A lack of funds made Honor Flight San Diego cancel their spring trip, but the group is re-energized to make sure they can take a group of World War II veterans to Washington, D.C., this fall.
"It's important to show them the respect and honor they deserve, before time runs out," said San Diego Honor Flight Vice Chairman Jeff Hall. "But time is our enemy."
Veterans groups estimate between 500 and 600 World War II vets die every day in America, and there are only about 1,000 left in San Diego.
That made the decision to cancel a planned Honor Flight in March extremely difficult. "To finally pull that plug," Hall said, "that was hard."
San Diego has had 17 honor flights since 2010. Each flight takes about 80 veterans to the nation's capital to see the memorial built in their honor.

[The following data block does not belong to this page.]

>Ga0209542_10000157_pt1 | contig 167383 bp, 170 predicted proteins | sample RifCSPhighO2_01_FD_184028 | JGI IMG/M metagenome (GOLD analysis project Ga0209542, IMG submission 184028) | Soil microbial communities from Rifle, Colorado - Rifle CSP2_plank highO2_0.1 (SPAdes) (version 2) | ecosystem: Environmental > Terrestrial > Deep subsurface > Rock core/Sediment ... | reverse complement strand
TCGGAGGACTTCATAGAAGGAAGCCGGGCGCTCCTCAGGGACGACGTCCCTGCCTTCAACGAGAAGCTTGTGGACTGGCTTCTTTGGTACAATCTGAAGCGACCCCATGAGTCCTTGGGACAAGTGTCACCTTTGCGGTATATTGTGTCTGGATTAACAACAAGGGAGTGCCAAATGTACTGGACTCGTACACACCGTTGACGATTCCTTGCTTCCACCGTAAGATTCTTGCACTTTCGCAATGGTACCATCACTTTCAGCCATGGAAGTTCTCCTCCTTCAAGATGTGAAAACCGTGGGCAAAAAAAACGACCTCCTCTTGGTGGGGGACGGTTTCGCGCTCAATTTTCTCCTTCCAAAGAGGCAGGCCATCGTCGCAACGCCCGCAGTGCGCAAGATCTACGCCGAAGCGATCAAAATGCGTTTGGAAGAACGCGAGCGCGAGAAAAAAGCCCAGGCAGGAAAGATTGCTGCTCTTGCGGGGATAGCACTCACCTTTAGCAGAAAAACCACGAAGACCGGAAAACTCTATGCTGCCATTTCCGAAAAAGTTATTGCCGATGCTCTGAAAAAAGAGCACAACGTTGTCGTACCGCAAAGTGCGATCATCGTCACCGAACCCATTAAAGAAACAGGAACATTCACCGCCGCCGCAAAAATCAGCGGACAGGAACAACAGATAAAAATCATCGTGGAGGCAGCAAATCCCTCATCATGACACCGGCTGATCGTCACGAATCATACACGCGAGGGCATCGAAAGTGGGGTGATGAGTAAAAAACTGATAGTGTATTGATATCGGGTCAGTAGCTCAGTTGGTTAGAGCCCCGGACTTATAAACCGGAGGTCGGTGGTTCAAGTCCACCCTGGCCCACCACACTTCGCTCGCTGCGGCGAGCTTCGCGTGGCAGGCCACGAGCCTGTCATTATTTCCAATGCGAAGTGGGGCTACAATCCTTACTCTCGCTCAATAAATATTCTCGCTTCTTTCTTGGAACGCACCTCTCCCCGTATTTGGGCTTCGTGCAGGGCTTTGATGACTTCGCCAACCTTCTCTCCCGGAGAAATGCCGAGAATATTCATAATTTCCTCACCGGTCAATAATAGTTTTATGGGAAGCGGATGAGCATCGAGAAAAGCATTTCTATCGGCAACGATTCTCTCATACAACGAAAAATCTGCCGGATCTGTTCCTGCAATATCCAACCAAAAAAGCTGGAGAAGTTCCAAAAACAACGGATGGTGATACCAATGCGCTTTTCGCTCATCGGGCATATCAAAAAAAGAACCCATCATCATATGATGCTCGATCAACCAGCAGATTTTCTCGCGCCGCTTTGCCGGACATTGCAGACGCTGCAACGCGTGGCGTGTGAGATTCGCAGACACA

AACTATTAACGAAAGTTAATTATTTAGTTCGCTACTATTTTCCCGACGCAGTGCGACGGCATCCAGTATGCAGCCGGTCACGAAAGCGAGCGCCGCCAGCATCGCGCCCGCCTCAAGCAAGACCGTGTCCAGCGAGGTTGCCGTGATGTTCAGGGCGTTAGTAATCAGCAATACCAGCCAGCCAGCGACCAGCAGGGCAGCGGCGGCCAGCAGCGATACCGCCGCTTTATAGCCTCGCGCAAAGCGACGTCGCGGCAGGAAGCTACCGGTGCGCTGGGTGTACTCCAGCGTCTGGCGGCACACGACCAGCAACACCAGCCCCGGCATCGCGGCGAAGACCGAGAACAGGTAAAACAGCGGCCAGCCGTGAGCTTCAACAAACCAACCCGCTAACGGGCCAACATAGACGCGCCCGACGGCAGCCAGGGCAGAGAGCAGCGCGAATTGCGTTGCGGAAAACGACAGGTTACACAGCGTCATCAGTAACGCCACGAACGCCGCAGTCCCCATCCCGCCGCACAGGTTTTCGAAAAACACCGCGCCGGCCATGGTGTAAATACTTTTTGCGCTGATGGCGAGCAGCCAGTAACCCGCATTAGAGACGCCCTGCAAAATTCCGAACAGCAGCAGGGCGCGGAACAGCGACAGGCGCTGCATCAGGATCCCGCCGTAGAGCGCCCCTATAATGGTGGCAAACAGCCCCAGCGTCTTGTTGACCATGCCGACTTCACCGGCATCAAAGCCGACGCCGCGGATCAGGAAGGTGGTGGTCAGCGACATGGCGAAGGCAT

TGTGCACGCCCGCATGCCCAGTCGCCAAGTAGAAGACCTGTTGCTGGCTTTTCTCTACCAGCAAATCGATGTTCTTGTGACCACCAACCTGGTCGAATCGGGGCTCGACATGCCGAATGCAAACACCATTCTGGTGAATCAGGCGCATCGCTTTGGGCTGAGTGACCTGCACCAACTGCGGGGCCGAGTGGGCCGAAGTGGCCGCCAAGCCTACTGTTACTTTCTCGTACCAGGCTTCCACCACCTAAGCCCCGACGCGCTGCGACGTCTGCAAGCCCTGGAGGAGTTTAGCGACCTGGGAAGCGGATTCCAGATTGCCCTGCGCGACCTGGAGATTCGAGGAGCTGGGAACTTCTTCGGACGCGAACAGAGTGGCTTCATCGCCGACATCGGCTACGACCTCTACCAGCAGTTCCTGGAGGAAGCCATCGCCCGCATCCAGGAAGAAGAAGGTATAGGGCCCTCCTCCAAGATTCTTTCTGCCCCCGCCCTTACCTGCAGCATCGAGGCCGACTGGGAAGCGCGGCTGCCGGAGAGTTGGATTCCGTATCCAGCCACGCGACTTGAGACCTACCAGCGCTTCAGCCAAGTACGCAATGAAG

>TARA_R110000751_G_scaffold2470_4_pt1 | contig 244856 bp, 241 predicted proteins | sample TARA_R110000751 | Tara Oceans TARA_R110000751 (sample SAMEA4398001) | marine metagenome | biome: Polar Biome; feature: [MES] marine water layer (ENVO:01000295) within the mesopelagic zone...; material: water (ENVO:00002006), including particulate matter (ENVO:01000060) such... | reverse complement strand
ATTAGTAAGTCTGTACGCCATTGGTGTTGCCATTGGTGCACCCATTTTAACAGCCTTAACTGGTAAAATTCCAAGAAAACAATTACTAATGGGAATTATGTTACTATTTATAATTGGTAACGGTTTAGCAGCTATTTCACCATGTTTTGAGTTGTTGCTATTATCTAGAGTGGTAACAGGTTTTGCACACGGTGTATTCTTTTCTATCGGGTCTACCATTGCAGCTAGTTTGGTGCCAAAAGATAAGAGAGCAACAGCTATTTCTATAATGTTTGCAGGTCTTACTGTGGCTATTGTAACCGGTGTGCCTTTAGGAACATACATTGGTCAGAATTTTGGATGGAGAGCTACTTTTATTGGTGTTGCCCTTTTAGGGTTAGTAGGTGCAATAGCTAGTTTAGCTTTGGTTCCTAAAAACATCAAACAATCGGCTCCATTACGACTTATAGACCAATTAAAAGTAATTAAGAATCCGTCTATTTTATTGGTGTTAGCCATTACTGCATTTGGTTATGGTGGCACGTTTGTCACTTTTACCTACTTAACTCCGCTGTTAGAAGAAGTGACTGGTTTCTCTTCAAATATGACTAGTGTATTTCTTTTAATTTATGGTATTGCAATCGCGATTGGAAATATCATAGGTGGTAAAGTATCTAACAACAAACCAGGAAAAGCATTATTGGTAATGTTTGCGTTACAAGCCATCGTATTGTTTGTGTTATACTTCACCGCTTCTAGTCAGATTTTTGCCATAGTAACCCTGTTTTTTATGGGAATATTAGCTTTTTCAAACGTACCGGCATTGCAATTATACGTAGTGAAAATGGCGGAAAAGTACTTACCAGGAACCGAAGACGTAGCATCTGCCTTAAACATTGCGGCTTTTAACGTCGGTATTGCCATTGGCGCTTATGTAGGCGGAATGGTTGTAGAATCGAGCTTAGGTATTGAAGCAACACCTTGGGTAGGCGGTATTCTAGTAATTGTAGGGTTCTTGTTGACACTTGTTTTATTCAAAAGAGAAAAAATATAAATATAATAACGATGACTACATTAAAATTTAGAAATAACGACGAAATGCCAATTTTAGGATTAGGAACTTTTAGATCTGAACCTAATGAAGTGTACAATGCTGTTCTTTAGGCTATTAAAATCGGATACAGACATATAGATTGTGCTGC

"Unless you see that in person, you cannot realize the extent of it, what's involved," said Dr. Harmon Easton. Easton served in the Coast Guard in WWII as a dentist.
Even though he didn't see combat, he still felt the magnitude of the memorials. "To a lot of people, it was an emotional experience. It's a once-in-a-lifetime experience," he said.
It's an expensive experience as well. Each flight costs about $250,000, and the Honor Flight has to raise that money from donations.
They have another trip planned in September. This spring, they've partnered with the San Diego Enforcers, a semi-professional football team. The Enforcers will raise money at each game to help the Honor Flight.
The Honor Flight will also hold a gala event this weekend to raise money. Hall knows that time is of the essence. "A good percentage of the veterans who were supposed to be on the trip in March won't be able to go in September for a variety of health reasons," he said.
Hall is determined to make sure the next flight gets off the ground as scheduled.
Learn more about Honor Flight's April 9 fundraiser and how you can help by clicking here.